A solicitor is a lawyer who deals directly with clients by giving legal advice, preparing legal documents and representing a client in court if necessary. A client will usually contact a solicitor first to seek initial advice on a legal matter.
Solicitors are represented by the Law Society and controlled by the Solicitors Regulation Authority. They can work for small or large firms and can be sole practitioners or in a partnership. The Legal Services Act 2007 now allows boht Legal Disciplinary Practices and Alternative Business Structures. Solicitors can form companies rather than partnerships and the company does not need to be owned by solicitors.
The quickest route to becoming a solicitor is to complete a Solicitors Regulation Authority (SRA) approved qualifying law degree. This contains complusory foundation/core topics such as: legal research, obligations and public and criminal law. There are also optional modules such as: environmental law, intellectual property and consumer law.
If a person has a degree in another subject, they are required to undertake an additional training course, this being the Common Professional Examination (CPE) or the Graduate Diploma in Law (GDL). This covers the foundation/core topics of any SRA-approved law degree. The student must apply for a student membership of the SRA before continuing to training.
The next stage in becoming a solicitor is to complete the vocational training. This is the Legal Practice Course (LPC) and develops the skills needed to practise as a solicitor. The course is practically-based and focuses on skills such as client-interviewing, negotiation, drafting documents, business management and advocacy. The course is either one year full-time or two years part-time, with an average cost of £12,000.
The final stage of training is a two-year contract with a firm of solicitors or an organisation authorised by the SRA to take trainees. The trainee must gain experience in at least three different areas of English Law. During this time a student will be paid a minimum of £16,650 per year.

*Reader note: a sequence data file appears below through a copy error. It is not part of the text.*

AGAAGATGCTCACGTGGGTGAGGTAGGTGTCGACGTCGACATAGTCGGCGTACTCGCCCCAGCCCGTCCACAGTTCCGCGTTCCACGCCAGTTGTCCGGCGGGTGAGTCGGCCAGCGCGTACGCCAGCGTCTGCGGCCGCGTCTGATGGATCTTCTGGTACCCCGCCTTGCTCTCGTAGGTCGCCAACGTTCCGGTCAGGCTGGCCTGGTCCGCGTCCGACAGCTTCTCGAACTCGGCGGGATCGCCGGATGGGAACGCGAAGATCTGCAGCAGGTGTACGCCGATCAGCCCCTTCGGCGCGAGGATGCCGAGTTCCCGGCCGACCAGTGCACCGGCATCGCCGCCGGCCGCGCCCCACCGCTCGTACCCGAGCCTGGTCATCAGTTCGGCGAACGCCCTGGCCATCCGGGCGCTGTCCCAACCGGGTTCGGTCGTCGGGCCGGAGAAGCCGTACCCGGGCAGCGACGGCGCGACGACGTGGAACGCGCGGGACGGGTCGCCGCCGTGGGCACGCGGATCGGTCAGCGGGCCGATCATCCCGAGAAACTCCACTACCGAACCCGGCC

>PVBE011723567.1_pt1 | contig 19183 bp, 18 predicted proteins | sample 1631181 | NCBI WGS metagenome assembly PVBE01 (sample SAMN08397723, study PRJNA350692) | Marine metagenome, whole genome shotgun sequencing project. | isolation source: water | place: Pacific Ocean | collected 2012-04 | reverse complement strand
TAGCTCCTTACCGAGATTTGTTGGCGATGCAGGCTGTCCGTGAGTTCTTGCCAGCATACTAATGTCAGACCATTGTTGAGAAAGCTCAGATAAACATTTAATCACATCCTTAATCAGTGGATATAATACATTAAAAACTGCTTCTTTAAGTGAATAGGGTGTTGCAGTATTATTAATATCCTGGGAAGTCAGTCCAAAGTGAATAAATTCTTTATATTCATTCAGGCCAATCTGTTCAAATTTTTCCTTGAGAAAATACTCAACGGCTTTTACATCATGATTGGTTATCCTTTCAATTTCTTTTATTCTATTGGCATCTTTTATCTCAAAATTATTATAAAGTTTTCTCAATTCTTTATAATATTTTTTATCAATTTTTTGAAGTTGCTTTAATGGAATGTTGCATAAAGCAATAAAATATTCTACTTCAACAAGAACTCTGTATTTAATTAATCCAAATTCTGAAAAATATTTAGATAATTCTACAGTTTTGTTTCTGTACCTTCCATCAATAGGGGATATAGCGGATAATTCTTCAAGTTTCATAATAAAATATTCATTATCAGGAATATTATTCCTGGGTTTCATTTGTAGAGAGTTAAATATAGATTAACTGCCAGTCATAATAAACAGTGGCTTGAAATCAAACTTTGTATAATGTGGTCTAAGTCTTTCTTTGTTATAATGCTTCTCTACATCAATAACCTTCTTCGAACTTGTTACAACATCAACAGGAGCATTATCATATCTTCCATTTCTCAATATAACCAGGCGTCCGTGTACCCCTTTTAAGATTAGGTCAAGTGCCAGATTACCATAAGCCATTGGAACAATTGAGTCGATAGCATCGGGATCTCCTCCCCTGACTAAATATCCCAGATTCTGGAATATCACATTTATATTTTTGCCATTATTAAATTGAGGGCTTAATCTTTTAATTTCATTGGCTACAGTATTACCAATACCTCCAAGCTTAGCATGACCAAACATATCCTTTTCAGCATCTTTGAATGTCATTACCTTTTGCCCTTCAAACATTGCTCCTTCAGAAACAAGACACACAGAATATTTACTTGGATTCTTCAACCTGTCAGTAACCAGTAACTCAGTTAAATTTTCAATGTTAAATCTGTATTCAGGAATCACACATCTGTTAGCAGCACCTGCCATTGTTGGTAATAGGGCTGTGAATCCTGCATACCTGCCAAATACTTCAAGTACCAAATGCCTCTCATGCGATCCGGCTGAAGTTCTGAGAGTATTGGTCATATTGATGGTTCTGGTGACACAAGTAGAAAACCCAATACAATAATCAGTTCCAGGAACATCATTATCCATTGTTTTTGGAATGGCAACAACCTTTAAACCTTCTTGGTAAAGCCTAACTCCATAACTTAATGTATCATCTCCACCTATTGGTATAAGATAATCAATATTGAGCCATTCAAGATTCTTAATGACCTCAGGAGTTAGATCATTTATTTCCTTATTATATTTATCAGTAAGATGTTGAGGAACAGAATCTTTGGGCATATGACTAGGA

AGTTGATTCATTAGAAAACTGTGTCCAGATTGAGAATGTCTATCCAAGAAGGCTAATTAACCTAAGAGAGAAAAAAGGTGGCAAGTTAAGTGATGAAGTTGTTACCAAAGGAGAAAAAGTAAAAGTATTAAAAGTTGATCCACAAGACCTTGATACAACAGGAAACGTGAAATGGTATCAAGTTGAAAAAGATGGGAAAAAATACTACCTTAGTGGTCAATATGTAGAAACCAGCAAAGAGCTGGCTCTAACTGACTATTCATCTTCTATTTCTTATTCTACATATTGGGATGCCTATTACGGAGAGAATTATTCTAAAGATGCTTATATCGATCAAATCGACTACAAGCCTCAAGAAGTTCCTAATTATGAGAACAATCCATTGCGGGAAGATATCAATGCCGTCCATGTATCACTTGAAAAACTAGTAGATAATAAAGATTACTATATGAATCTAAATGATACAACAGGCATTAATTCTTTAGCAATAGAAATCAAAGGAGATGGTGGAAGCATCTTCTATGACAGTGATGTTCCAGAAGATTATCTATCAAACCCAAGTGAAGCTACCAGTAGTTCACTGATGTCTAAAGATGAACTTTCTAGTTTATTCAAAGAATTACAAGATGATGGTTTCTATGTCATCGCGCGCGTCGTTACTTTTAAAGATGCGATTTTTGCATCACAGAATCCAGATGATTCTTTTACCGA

The Professional Skills Course
During the training contract, the trainee and satisfactorily complete the Professional Skills Course, which builds on the vocational training provided by the LPC.
Admission to the Roll
Upon successful completion of all of the above, the person is now a qualified solicitor and will be admitted to the Roll of Solicitors and is able to apply for a practising certificate.
Solicitors undertake a wide range of work. The majority of a solicitor's work is in private practice. They may decide to work for the CPS, local or national government or in the legal department of a commercial or industrial business. Their work includes:
- Providing legal advice to clients
- Drafiting legal documents
- Conveyancing - the transfer of property
- Wills and probate - dealing with the estate of a deceased person
- Matrimonial and family matters - eg divorce and child custody
- Negligence - eg personal injury claims
- Negotiating on behalf of their clients
- Advocacy - only recently been allowed in the Solicitors' Higher Rights of Audience Regulations 2010. which allows a solicitor to apply for the higher courts qualification. This allows them to adovate without the need for an experience or mandatory training requirement, as long as they demonstrate the required practical skills and have passed the advocacy module of the LPC. They will be required to sit and pass assessments.
- Deal directly with clients, forming a contract which then allows both parties to sue for breach of contract if need be. See Griffiths v Dawson 1993 and White v Jones 1995
- In Hall v Simons 2000 the House of Lords decided that advocates could be liable for negligent advocacy
- An unsatisfied client must use the solicitor's firm's complaints procedure first. If this does not solve the issue, the complaint will be dealt wiht by the Office for Legal Complaints (set up in Legal Services Act 2007, with all complaints being referred to the Legal Ombudsman. LO has the power to to ask the solicitor to apologise to the client, give back any documents the client may need, carry out more work if this can solve the issue, refund or reduce legal fees, or pay compensation of up to £30,000
- The SRA will investigate any alleged professional misconduct of solicitors. If there is evidence of serious misconduct, the case will be put before the Solicitors Disciplinary Tribunal who can fine, reprimand, suspend or remove the solicitors from the roll.